Research Forum autumn Term 2012
Active Poetry: Polish Art in Public Space
Thursday, 6 December 2012
Ewelina Ciszewska & Monika Konieczna, "You shall not covet...", 6th SURVIVAL Art Review, Wroclaw 2008, (photo: Justyna Fedec).
Speaker(s): Michal Bieniek (Royal College of Art); Joanna Erbel (University of Warsaw); Katarzyna Golen (Luhuu); Gavin Grindon (Kingston University); Karina Marusinska (Luhuu); Sylwia Serafinowicz (The Courtauld Institute of Art); Kuba Szreder (Loughborough University)
Ticket/entry details: Open to all, free admission but due to limited space advance booking is required. Book online here: http://courtauld-institute.digitalmuseum.co.uk (An automatic email of confirmation will be sent to you – if you do not receive it, please contact: firstname.lastname@example.org)
Organised by: Malgorzata Misniakiewicz with Dr Klara Kemp-Welch (The Courtauld Institute of Art)
The symposium is to coincide with the exhibition ‘Active Poetry: Introduction to Polish Art in Public Space’ that will take place at Shoreditch Town Hall in December 2012. The exhibition investigates the transition of artistic methods and attitudes from the late sixties to the present, with reference to the socio-political changes accentuated by the 1989 moment.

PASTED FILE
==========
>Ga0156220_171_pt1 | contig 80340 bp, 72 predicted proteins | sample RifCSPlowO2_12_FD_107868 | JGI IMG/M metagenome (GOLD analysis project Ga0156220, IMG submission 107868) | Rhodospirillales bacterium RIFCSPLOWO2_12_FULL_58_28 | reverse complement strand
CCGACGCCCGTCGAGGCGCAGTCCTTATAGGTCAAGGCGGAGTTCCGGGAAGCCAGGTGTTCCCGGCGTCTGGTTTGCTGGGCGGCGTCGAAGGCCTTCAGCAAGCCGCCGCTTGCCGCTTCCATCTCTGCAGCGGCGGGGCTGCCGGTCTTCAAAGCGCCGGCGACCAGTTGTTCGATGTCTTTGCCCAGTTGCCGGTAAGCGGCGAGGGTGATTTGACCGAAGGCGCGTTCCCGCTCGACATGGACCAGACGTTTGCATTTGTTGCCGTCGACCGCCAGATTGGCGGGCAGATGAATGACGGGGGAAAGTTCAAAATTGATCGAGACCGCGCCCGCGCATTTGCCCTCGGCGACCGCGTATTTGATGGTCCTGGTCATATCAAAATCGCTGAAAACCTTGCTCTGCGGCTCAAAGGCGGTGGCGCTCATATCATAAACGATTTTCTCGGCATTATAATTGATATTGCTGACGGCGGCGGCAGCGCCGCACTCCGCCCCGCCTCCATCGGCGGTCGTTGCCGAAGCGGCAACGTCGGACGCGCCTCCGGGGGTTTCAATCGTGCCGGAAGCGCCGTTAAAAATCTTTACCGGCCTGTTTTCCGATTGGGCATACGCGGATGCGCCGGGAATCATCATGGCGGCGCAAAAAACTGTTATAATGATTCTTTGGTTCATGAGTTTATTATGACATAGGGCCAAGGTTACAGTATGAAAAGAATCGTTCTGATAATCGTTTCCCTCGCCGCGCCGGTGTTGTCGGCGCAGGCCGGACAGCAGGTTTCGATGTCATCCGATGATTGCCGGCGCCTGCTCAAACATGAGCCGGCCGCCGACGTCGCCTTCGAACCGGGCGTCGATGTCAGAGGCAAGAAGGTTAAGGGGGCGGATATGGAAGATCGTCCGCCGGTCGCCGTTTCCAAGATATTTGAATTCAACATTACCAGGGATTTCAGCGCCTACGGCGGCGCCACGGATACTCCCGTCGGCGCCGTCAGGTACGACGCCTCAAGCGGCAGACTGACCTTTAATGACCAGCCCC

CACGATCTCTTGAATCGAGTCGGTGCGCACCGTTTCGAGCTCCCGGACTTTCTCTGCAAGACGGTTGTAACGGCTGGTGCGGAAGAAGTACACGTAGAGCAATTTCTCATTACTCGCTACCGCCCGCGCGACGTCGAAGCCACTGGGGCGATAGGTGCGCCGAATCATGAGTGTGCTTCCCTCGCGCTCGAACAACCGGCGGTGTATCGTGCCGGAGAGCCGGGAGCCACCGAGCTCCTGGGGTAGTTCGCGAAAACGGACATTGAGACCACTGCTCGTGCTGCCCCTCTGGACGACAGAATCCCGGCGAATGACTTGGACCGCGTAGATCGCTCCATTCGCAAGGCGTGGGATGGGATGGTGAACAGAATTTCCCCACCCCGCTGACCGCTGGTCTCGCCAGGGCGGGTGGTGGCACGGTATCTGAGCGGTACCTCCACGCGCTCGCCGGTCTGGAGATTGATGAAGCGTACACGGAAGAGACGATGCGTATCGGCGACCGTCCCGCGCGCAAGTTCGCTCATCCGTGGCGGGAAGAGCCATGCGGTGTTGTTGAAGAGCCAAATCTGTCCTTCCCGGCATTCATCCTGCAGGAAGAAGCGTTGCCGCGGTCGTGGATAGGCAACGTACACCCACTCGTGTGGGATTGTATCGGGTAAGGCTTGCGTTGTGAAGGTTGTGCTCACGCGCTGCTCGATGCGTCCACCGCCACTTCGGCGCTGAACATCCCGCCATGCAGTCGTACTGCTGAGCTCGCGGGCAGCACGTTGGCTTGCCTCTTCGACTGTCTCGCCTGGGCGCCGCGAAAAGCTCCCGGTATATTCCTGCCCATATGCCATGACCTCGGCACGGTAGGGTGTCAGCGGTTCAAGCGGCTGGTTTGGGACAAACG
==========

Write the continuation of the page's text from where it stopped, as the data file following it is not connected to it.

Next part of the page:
The exhibition focuses on the shift of artists’ interest in a ‘secondary’ audience – an audience that is prepared and accustomed to perceiving art within institutions, where the documentation of art in public space is presented – to ‘primary’ witnesses and participants of the events, who are often accidental and unaware. The main aim of the exhibition is to reveal the process of inclusion of the viewer into works located in a public space. We seek to investigate a certain paradigmatic shift from the negative diagnosis of socio-political life before 1989 to recent manifestations of attitudes of empathy towards cases of social injustice and exclusion taking place in particular, local spaces.
The first panel focuses on recent undertakings in public space, exploring contemporary strategies and questioning the objectives of artists and curators. Conflicts, claims to homogeneity and difference, power and authority in public space, today, serves as a point of departure for accounts offered by the organisers of a series of recent undertakings.
The second panel focuses on questions related to the documentation and archivisation of art in a public space. As the exhibition consists primarily of documentation, the tension between recording of the ephemeral and the desire to preserve, as well as the subsequent, retrospective shift back to the secondary audience are pertinent. We address the idea of the trace and examine the consequences and the persistence of events and re-visiting them in a different socio-political context.
The programme includes a reception and private view of the ‘Active Poetry’ exhibition at the Shoreditch Town Hall. (380 Old Street, London EC1V 9LT)